The Splendid Table, I wanted to know more. In Eating on the Wild Side, Robinson shares surprising recent research about the varied levels of bionutrients in the vegetables and fruits that we eat, as well how to select and prepare them in order to maximize nutritional benefits.
The wild plants from which our modern fruits and vegetables descend usually (but not always) have the most bionutrients, but they are also less palatable than cultivated varieties. Robinson quotes William Wood, writing about chokecherries in 1629 in Massachusetts: "They so furre the mouth that the tongue will cleave to the roof and the throat wax hoarse with swallowing those red Bullies (as I may call them)." I happen to love the musky taste of my homemade chokecherry syrup and now I know that it is packed with nutrients, too.
Robinson explains that you do not have to go foraging for wild foods.
Instead, you can find great choices at the grocery store, farmers market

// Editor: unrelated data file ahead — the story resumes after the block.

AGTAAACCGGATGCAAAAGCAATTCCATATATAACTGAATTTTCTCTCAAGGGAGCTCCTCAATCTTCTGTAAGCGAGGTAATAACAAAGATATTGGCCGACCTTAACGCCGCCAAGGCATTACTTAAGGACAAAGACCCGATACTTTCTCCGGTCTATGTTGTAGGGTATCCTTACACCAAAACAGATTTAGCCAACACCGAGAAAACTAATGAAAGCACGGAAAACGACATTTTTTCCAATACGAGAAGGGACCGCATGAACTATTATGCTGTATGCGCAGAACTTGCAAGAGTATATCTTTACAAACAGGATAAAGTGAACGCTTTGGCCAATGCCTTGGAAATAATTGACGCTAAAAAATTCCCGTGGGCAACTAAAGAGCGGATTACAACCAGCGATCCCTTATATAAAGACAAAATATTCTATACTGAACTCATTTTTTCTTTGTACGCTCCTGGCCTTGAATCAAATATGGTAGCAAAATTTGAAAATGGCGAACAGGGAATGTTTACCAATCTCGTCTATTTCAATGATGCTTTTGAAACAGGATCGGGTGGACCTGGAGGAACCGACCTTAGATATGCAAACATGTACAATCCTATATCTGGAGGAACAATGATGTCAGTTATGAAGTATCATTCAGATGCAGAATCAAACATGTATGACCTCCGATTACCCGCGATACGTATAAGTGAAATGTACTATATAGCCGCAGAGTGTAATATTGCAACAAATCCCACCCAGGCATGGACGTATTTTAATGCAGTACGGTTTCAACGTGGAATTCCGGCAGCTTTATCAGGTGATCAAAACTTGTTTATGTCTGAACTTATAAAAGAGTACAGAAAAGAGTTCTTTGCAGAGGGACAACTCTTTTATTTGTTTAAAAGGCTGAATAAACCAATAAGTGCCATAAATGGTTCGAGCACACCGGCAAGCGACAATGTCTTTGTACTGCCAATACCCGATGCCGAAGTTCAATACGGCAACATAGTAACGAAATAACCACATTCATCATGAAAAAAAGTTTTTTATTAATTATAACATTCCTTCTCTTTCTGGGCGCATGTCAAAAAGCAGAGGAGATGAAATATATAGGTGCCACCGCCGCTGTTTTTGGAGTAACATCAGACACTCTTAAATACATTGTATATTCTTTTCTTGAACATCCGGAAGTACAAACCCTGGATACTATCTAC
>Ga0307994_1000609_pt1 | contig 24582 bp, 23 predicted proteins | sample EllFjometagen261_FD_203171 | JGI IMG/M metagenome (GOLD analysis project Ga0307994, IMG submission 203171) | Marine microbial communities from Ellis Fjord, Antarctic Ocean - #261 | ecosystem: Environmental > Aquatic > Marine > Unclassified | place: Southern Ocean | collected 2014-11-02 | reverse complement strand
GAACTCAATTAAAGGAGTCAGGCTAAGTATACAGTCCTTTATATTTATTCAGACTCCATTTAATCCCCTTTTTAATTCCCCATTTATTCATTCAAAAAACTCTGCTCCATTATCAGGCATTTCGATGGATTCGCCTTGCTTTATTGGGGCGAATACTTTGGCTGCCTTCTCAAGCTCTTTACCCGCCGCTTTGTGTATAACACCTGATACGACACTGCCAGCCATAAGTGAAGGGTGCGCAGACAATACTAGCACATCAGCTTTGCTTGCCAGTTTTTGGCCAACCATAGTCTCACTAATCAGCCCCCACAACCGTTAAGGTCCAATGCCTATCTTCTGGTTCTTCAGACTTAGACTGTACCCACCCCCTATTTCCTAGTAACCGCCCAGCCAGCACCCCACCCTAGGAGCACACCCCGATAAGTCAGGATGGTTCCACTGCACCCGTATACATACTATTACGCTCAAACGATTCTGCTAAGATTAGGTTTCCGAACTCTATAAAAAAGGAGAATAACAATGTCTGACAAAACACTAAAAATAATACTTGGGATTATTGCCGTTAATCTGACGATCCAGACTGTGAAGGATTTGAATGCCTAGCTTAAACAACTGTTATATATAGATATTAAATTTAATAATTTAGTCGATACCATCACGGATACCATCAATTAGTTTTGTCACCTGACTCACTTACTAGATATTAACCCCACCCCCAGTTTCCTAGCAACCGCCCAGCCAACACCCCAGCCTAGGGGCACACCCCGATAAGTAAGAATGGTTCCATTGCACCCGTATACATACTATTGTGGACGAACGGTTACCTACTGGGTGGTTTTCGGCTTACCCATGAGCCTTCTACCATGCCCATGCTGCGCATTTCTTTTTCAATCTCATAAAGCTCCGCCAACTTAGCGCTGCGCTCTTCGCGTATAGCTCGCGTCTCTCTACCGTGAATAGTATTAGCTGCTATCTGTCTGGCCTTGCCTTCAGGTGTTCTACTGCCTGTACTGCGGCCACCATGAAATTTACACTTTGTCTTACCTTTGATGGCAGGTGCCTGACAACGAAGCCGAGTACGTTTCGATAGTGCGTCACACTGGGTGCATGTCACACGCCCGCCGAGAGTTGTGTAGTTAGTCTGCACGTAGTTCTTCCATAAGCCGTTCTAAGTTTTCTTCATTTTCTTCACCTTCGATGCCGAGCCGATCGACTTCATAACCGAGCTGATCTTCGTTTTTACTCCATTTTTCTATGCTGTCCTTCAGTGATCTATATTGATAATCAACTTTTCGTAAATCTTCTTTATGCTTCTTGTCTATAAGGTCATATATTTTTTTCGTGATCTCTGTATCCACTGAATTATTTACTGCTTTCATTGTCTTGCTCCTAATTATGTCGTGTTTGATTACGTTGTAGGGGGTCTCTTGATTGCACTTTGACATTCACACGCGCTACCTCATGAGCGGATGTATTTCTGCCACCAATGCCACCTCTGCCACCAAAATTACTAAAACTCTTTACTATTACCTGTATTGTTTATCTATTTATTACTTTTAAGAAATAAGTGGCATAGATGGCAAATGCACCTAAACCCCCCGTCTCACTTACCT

or your own garden. It can be as simple as choosing Fuji apples over Golden Delicious.
I found fascinating stuff throughout. Here are just a few tips:
"Adding a squirt of lemon to your teacup or teapot before you brew green tea increases the amount of the phytonutrients in the brew and also enhances your ability to absorb them."
"Cooked carrots have twice as much beta-carotene as raw carrots."
"Tearing romaine lettuce the day before you eat it doubles its antioxidant content."
"Ounce per ounce, there is more fiber in raspberries than in bran cereals."
I've already incorporated simple adjustments in my diet as a result of this book, such as throwing chopped fresh cranberries into my lunch quesadillas, buying purple carrots (at Granville Market), tipping the pulpy bits into the juice after squeezing a lime, and eating currants as a snack. It's all good!
Readalikes: Foraged Flavor (Tama Matsuoka Wong); Food Rules (Michael Pollan).